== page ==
Hookworm genome reveals potential treatment targets
Scientists said Sunday they had unravelled the genome of the hookworm, paving the way for better remedies against the disease-causing parasite that infects about 700 million people.
An international team of researchers identified genes that help the hookworm invade its host, evade the body's immune defences, and feed undisturbed on human blood for up to a decade.
"Our findings provide information on molecules that are essential for the worm's survival, therefore making them potential candidates for development of therapeutics to combat hookworm infections," study co-author Makedonka Mitreva of the Washington University School of Medicine told AFP.
The hookworm Necator americanus is the predominant soil-dwelling human parasite.
Adult worms feed on blood in the small intestine, causing iron deficiency, malnutrition, stunting in children, and pregnancy complications.
They infect mainly people in disadvantaged communities in tropical and subtropical regions.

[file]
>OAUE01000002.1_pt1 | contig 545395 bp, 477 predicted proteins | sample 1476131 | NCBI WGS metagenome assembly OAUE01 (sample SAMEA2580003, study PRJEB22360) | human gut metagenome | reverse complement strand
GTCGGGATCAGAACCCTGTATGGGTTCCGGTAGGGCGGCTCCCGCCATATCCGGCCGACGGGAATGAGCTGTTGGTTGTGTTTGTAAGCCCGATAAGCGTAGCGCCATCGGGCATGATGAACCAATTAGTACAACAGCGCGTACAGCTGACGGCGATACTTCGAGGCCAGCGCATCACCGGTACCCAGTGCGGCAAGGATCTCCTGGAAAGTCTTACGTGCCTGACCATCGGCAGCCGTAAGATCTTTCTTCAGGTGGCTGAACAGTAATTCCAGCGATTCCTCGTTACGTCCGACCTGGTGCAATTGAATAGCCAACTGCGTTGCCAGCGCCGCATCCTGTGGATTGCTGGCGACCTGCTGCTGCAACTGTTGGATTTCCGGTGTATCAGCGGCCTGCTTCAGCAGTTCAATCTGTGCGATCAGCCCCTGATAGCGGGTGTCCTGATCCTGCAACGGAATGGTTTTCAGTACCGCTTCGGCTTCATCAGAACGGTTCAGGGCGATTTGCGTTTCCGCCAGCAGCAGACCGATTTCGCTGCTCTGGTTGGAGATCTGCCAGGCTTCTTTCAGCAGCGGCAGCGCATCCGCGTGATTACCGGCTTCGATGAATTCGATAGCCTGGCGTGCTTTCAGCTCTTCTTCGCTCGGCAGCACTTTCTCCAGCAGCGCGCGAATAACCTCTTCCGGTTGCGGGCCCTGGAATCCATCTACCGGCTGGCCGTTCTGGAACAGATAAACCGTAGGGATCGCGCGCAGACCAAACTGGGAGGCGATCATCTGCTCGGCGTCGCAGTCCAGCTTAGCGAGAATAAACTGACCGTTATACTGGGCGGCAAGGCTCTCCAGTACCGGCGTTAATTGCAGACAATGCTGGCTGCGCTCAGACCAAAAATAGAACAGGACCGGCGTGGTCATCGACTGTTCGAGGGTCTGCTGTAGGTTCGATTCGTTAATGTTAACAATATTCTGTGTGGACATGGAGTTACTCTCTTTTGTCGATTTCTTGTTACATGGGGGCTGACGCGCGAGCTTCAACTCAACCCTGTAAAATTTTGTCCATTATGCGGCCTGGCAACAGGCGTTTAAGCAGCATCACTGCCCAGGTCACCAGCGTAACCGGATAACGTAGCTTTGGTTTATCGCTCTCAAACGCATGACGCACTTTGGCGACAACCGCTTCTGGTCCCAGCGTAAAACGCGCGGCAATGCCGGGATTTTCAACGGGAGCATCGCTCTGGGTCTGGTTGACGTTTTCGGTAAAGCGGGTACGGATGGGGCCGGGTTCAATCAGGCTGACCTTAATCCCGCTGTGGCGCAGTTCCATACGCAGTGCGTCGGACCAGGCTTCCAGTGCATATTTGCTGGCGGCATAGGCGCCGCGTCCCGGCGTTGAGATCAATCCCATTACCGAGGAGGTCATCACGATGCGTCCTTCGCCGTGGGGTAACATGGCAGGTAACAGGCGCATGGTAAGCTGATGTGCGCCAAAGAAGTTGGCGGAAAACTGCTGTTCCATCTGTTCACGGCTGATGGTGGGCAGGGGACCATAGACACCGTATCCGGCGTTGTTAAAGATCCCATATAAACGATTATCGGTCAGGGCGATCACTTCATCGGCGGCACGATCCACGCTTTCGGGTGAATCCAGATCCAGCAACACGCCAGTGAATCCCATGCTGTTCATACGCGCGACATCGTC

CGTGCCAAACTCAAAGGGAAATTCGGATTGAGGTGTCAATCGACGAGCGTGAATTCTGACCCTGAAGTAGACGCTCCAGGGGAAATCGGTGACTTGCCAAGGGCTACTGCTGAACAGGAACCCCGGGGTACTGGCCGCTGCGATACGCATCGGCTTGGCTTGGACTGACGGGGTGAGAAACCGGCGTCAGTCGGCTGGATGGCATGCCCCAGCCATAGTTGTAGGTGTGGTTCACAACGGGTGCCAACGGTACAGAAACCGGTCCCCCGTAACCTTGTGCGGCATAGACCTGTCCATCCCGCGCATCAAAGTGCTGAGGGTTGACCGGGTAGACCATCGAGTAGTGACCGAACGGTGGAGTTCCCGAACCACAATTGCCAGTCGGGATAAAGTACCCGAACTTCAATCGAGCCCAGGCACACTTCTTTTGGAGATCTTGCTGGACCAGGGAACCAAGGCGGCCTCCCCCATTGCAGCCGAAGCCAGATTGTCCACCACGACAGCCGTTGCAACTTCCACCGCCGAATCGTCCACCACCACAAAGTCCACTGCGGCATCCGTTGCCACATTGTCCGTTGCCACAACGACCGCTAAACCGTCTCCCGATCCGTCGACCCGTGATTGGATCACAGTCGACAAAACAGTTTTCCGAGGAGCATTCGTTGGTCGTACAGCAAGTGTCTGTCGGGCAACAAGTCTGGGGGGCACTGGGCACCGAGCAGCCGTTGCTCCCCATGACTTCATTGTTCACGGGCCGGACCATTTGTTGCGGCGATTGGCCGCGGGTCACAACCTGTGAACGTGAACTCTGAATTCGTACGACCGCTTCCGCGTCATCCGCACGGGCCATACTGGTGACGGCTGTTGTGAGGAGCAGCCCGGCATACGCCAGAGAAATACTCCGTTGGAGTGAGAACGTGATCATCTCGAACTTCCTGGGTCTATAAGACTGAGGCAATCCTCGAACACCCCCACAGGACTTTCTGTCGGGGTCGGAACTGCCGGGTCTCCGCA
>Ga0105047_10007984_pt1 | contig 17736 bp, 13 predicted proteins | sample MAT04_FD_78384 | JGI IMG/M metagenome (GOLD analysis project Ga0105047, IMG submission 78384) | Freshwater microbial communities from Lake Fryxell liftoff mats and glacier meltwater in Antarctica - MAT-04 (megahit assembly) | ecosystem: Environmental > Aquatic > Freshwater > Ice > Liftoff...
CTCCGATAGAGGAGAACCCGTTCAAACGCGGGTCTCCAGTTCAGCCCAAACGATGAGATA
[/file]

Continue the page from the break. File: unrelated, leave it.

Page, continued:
The life cycle starts with the hatching of eggs in the stool of infected people, which hatch as larvae in soil, and reinfect humans by skin penetration, according to the study published in Nature Genetics.
Adult worms of about one centimetre (0.4 inches) long can drink 30 microlitres (a millionth of a litre) of blood per day, and survive in its human host for 10 years.
A female worm can lay up to 10,000 eggs per day.
"New methods to control hookworm disease are urgently needed," said the authors.
"We expect that the presented information will accelerate the development of vaccines and diagnostics," added Mitreva.